Can Feldenkrais help my back pain
The theory behind Feldenkrais is that inefficient movement behaviour may lead to avoidable tension and movement constraint leading to back pain. The Feldenkrais technique provides for expanded movement alternatives and enhanced posture which can provide backache relief or back pain relief, whilst developing greater efficiency and freedom of movement

Massage therapy
Massage is the manipulation of superficial layers of muscle and connective tissue to improve the function and encourage relaxation, well-being, and improve posture dysfunction. It involves acting on and manipulating the body with pressure – structured, unstructured, stationary, or moving tension, motion, or vibration, done manually or with mechanical aids. Target tissues may include muscles, tendons, ligaments skin, joints, or other connective tissue, as well as lymphatic vessels, Massage can be carried out using the hands, fingers, elbows, knees, forearm, and feet. There are over eighty different recognized massage techniques with many used to help back pain.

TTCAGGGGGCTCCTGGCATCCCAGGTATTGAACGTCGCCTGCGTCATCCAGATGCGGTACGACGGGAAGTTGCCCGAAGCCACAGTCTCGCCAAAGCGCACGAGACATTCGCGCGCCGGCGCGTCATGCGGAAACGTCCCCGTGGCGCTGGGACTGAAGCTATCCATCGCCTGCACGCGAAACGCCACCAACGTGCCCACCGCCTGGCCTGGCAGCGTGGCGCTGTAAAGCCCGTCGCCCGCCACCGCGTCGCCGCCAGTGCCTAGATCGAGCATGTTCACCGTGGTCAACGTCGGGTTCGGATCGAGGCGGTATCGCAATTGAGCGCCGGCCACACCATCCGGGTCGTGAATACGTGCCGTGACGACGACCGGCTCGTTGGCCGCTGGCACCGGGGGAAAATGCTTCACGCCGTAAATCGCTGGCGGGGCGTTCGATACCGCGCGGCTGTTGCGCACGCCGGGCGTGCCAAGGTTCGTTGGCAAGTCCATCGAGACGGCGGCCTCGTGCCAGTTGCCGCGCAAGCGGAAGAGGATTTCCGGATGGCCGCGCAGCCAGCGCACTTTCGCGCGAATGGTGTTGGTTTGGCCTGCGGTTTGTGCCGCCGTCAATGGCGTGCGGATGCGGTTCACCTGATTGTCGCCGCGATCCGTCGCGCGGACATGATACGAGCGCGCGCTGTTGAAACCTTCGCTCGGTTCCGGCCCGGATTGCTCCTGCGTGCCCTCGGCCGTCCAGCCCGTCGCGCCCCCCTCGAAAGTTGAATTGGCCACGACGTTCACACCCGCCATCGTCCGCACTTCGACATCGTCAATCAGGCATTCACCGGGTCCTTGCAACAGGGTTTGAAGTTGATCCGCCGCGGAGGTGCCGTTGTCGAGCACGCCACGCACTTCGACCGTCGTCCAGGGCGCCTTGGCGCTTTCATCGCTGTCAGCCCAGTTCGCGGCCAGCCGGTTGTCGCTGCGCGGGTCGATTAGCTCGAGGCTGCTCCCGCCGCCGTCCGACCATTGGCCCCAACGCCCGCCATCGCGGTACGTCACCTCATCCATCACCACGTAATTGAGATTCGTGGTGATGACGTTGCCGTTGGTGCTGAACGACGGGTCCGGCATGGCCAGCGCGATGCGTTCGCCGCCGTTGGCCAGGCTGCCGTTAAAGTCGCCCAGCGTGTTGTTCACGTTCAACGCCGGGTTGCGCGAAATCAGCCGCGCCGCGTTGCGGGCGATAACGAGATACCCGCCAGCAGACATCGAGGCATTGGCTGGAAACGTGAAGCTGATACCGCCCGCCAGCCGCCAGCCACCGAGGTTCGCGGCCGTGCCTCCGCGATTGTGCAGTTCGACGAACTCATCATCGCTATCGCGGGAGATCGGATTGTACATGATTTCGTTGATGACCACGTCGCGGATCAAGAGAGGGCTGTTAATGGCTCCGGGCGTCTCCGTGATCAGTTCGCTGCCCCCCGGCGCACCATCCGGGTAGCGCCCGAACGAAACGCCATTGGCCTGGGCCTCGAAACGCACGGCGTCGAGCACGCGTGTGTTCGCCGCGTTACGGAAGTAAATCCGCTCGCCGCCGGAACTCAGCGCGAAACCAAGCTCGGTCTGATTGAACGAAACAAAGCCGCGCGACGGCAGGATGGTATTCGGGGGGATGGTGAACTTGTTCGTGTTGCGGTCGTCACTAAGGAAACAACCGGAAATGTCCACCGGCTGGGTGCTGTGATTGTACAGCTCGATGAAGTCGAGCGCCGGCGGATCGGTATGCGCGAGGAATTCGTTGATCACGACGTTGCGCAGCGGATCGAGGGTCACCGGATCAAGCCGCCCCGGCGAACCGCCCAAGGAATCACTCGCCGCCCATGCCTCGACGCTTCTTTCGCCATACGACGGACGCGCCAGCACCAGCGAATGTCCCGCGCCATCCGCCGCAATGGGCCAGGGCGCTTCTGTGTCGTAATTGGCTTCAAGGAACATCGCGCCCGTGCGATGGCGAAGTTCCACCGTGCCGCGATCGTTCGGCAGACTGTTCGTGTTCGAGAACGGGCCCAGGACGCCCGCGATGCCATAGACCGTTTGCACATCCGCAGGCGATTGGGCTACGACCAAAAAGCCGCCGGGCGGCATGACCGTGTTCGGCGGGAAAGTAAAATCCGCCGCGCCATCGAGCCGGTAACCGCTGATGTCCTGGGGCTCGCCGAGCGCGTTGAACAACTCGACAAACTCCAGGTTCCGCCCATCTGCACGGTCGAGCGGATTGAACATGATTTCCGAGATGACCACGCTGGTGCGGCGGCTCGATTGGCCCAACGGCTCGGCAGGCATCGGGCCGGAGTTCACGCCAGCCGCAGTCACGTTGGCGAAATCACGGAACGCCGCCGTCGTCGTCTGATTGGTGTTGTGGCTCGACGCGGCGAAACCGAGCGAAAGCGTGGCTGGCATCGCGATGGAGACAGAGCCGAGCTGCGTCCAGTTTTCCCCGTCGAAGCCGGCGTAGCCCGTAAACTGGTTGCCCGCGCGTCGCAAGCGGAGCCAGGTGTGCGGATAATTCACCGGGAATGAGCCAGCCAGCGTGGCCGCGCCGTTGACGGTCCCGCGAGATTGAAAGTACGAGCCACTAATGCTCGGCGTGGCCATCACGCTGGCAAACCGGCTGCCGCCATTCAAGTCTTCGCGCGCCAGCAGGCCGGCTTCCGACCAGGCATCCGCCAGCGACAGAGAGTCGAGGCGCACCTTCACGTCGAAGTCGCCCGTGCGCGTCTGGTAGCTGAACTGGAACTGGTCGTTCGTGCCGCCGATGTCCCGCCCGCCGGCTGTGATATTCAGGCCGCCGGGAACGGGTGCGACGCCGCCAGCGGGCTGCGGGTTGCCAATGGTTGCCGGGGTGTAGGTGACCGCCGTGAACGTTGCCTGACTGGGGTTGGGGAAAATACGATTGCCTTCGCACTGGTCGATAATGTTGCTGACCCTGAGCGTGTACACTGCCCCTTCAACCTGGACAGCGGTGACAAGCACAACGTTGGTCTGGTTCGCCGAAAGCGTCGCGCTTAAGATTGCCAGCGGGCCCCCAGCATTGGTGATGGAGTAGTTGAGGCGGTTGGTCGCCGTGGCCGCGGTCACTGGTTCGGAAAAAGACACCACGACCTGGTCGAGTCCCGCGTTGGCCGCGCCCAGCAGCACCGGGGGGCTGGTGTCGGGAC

Massage manipulates the soft tissues of the body by rubbing, kneading, stretching and other methods for therapeutic effect. As a result, muscle and tissue is made more pliable, energising lymph circulation and promoting blood flow. Therapists will employ a range of techniques and methods during treatment sessions.

How does Massage therapy work
Massage manipulates the soft tissues of the body by rubbing, kneading, stretching and other methods for therapeutic effect. As a result, muscle and tissue is made more pliable, energising lymph circulation and promoting blood flow. Experienced therapists will employ a range of techniques and methods during treatment sessions to help back pain. There are many types of massage therapy for back pain in addition to acupressure or Bowen (see above) such as:-